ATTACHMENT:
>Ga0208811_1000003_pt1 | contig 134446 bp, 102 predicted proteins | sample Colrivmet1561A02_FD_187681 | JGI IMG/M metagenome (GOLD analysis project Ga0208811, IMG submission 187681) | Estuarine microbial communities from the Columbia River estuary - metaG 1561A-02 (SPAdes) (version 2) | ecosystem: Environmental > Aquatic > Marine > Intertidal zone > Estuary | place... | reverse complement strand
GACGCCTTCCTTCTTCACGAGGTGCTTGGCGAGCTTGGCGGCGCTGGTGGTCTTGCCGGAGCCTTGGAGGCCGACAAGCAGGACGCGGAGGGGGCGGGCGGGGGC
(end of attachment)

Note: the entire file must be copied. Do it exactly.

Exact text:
>Ga0208811_1000003_pt1 | contig 134446 bp, 102 predicted proteins | sample Colrivmet1561A02_FD_187681 | JGI IMG/M metagenome (GOLD analysis project Ga0208811, IMG submission 187681) | Estuarine microbial communities from the Columbia River estuary - metaG 1561A-02 (SPAdes) (version 2) | ecosystem: Environmental > Aquatic > Marine > Intertidal zone > Estuary | place... | reverse complement strand
GACGCCTTCCTTCTTCACGAGGTGCTTGGCGAGCTTGGCGGCGCTGGTGGTCTTGCCGGAGCCTTGGAGGCCGACAAGCAGGACGCGGAGGGGGCGGGCGGGGGC